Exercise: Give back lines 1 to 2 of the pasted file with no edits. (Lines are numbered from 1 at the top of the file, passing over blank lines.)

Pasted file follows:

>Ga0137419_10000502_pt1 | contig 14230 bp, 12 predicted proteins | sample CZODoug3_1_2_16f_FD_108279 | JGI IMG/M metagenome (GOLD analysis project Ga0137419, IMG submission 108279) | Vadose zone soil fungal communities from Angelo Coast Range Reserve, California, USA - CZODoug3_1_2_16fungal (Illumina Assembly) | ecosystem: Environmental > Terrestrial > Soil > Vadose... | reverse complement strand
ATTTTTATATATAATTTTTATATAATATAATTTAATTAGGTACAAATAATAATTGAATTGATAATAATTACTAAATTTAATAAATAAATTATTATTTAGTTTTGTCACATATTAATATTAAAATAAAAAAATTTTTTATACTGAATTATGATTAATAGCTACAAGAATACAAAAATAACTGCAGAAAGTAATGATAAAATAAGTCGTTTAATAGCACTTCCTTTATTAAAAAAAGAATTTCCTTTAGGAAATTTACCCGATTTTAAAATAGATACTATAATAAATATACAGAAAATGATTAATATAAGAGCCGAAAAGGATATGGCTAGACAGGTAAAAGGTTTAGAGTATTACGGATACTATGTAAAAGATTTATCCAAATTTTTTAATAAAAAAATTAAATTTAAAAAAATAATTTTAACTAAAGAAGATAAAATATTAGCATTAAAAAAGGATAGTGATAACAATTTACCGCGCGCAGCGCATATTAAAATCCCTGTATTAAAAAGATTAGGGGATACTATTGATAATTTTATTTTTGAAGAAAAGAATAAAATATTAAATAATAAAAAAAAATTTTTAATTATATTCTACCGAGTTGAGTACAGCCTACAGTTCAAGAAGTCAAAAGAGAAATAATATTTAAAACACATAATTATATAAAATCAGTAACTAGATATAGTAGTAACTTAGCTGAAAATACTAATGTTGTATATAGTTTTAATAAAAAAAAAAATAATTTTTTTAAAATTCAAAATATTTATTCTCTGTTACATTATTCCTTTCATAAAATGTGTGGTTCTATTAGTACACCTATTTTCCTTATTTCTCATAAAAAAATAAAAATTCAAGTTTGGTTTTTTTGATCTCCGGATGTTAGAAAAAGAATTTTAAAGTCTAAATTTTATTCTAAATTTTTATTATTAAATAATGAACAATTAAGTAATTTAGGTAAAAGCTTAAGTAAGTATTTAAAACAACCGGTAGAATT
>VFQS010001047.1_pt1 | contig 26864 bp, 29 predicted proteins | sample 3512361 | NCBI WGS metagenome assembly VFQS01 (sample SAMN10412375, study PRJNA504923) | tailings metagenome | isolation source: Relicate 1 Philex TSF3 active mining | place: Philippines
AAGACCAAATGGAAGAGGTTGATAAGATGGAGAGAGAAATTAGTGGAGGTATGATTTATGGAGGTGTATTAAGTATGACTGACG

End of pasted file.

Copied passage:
>Ga0137419_10000502_pt1 | contig 14230 bp, 12 predicted proteins | sample CZODoug3_1_2_16f_FD_108279 | JGI IMG/M metagenome (GOLD analysis project Ga0137419, IMG submission 108279) | Vadose zone soil fungal communities from Angelo Coast Range Reserve, California, USA - CZODoug3_1_2_16fungal (Illumina Assembly) | ecosystem: Environmental > Terrestrial > Soil > Vadose... | reverse complement strand
ATTTTTATATATAATTTTTATATAATATAATTTAATTAGGTACAAATAATAATTGAATTGATAATAATTACTAAATTTAATAAATAAATTATTATTTAGTTTTGTCACATATTAATATTAAAATAAAAAAATTTTTTATACTGAATTATGATTAATAGCTACAAGAATACAAAAATAACTGCAGAAAGTAATGATAAAATAAGTCGTTTAATAGCACTTCCTTTATTAAAAAAAGAATTTCCTTTAGGAAATTTACCCGATTTTAAAATAGATACTATAATAAATATACAGAAAATGATTAATATAAGAGCCGAAAAGGATATGGCTAGACAGGTAAAAGGTTTAGAGTATTACGGATACTATGTAAAAGATTTATCCAAATTTTTTAATAAAAAAATTAAATTTAAAAAAATAATTTTAACTAAAGAAGATAAAATATTAGCATTAAAAAAGGATAGTGATAACAATTTACCGCGCGCAGCGCATATTAAAATCCCTGTATTAAAAAGATTAGGGGATACTATTGATAATTTTATTTTTGAAGAAAAGAATAAAATATTAAATAATAAAAAAAAATTTTTAATTATATTCTACCGAGTTGAGTACAGCCTACAGTTCAAGAAGTCAAAAGAGAAATAATATTTAAAACACATAATTATATAAAATCAGTAACTAGATATAGTAGTAACTTAGCTGAAAATACTAATGTTGTATATAGTTTTAATAAAAAAAAAAATAATTTTTTTAAAATTCAAAATATTTATTCTCTGTTACATTATTCCTTTCATAAAATGTGTGGTTCTATTAGTACACCTATTTTCCTTATTTCTCATAAAAAAATAAAAATTCAAGTTTGGTTTTTTTGATCTCCGGATGTTAGAAAAAGAATTTTAAAGTCTAAATTTTATTCTAAATTTTTATTATTAAATAATGAACAATTAAGTAATTTAGGTAAAAGCTTAAGTAAGTATTTAAAACAACCGGTAGAATT